In November 2003, thousands of people traveled to Miami to protest the Free Trade of the Americas Agreement. Among them were Celeste Kennel-Shank and other students from Goshen College in Indiana. Duane Shank, Celeste's father, spoke with the group before their departure.
While you're consumed with all the logistical details of your coming trip, I hope you take time to remember that you are in a long chain of people struggling for justice. In my lifetime alone, that chain has stretched from the civil rights movement to Vietnam to Central America to anti-apartheid to nuclear disarmament to Iraq Wars 1 and 2, and, for me now, the work to overcome domestic poverty.
I've learned a few things along the way. One important lesson is that there are things in life worth being for and things worth being against. And that sometimes to be for something, you have to be against something else.
Although it's called the "anti"-globalization movement, these protests are also "for" something very important. The movement says it in a wonderful slogan: "Another world is possible." The prophet Isaiah, nearly 3,000 years ago, described that world. If you compare his vision to the world these free trade agreements would create, you understand the reasons you are going to Miami:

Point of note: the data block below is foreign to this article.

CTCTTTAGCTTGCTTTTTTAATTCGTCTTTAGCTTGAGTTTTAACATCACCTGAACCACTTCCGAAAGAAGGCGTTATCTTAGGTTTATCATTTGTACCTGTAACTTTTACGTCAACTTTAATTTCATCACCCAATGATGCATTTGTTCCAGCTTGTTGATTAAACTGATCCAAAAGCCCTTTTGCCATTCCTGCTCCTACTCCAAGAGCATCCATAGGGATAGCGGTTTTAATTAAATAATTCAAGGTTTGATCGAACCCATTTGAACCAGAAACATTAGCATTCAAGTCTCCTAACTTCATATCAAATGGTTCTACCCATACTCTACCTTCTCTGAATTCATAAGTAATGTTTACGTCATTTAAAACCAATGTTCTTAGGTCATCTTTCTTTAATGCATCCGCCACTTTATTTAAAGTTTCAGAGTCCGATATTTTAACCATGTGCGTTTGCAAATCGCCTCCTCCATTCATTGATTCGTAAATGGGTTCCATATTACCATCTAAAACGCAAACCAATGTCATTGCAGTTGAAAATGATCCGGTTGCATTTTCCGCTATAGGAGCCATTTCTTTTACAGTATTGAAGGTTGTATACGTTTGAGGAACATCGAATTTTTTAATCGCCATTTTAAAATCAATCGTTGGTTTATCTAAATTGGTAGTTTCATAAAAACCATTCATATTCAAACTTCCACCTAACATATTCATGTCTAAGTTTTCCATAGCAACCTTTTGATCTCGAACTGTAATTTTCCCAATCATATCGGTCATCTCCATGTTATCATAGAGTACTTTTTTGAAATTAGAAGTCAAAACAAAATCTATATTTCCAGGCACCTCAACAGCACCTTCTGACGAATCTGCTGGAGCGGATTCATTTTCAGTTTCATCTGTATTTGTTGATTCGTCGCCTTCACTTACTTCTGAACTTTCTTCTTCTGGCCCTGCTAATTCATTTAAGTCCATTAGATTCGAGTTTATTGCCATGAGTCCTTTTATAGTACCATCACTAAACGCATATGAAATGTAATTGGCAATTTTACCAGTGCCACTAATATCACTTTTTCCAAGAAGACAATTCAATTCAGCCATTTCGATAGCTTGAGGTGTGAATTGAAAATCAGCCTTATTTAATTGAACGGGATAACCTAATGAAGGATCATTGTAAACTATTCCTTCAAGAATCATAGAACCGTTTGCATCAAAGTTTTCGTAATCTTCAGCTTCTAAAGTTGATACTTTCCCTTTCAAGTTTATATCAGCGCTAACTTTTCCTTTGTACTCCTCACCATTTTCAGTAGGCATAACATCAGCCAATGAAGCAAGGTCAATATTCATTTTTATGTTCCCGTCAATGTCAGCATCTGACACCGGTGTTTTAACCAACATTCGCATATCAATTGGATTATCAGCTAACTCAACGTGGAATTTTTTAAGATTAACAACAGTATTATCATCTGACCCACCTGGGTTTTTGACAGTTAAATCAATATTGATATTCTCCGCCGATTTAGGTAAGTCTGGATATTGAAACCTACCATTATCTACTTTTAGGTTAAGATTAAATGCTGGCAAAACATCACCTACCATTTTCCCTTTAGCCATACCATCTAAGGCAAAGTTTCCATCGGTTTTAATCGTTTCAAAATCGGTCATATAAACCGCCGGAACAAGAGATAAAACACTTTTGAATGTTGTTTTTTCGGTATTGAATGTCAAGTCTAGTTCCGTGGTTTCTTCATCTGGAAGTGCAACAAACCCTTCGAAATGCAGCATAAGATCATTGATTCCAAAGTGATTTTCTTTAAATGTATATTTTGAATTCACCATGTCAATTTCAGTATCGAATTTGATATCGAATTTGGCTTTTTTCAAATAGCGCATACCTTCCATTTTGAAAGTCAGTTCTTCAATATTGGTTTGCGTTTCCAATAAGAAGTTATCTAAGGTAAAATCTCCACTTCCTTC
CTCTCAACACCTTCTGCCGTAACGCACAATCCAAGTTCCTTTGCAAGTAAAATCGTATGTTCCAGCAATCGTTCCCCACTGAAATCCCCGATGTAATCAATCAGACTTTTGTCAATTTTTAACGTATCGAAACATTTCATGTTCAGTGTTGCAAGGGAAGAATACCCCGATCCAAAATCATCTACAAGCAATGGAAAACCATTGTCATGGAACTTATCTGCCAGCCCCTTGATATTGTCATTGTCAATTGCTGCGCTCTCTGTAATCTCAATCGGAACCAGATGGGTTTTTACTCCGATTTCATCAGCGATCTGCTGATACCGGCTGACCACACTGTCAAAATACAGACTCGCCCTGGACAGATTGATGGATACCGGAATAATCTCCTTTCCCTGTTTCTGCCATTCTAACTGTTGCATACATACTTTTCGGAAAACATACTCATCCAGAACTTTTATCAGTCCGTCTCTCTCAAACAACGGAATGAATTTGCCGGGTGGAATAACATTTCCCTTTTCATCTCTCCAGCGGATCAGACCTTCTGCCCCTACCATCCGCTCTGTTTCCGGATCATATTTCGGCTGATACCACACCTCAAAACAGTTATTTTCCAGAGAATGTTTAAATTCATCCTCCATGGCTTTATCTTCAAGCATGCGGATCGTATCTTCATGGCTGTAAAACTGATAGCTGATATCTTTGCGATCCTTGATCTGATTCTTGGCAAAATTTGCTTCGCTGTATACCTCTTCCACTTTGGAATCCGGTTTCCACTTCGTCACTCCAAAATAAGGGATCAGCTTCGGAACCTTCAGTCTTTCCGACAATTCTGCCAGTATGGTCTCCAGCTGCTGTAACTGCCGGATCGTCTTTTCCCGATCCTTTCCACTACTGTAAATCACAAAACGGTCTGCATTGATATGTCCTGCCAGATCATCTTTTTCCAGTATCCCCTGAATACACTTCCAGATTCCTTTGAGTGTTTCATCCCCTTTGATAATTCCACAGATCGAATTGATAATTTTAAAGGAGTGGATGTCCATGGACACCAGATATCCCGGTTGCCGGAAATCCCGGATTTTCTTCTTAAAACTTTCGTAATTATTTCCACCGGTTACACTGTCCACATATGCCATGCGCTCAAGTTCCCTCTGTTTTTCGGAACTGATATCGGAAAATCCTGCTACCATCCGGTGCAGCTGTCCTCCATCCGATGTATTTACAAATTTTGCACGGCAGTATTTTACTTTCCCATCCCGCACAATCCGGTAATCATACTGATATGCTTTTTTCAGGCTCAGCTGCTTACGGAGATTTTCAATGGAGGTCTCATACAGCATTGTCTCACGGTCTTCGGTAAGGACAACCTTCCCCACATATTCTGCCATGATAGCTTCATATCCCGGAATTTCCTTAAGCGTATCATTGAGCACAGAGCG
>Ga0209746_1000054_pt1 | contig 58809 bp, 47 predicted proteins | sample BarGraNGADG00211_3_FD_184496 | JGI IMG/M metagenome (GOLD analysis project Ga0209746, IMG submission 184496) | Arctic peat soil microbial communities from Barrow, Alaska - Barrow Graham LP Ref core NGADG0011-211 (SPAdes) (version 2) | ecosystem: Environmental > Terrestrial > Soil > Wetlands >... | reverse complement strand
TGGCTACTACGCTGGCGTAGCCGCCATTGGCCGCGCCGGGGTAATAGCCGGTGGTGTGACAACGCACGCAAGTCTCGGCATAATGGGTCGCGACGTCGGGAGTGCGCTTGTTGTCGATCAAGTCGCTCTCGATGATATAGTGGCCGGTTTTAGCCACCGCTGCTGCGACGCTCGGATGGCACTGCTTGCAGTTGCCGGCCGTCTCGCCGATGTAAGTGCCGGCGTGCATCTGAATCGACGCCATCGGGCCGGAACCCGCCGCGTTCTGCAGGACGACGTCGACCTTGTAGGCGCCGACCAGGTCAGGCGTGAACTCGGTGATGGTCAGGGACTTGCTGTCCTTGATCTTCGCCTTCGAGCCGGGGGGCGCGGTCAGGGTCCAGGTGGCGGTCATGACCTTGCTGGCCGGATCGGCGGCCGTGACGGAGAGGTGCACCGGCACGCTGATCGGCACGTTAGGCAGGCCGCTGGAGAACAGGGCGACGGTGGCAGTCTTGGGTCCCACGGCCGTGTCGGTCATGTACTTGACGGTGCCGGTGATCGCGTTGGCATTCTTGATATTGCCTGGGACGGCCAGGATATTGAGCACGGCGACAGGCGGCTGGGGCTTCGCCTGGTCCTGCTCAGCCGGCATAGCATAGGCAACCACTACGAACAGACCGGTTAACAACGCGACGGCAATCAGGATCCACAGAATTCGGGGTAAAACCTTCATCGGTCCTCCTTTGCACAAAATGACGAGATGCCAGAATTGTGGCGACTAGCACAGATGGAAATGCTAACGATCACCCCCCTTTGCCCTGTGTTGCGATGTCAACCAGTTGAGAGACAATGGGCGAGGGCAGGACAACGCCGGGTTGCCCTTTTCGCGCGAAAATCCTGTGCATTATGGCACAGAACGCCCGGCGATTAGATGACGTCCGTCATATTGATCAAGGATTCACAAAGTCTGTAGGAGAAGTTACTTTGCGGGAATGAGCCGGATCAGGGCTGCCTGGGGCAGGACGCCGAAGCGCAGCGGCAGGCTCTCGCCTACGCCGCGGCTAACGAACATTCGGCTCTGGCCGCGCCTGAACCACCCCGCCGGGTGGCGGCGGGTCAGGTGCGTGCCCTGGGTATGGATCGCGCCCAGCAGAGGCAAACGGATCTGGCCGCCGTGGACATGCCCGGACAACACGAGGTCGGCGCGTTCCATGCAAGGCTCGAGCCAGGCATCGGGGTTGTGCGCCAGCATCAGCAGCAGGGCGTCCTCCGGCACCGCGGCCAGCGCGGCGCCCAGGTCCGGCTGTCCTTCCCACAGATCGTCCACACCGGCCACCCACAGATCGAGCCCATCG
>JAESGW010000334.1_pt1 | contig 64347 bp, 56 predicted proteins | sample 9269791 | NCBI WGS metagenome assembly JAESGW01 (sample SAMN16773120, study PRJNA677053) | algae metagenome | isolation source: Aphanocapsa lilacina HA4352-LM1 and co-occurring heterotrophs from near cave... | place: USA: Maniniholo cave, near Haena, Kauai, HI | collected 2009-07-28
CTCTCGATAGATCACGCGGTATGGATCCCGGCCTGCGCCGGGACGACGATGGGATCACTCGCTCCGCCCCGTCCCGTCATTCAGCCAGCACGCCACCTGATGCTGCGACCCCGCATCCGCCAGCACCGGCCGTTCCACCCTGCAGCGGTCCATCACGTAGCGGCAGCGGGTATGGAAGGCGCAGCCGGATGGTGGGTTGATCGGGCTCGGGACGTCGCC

We are for a world where "No more shall there be in it an infant that lives but a few days, or an old person who does not live out a lifetime; for one who dies at a hundred years will be considered a youth." And so we are against a world where 35,000 children die each day and the life expectancy in many poor countries is only 30 to 40 years.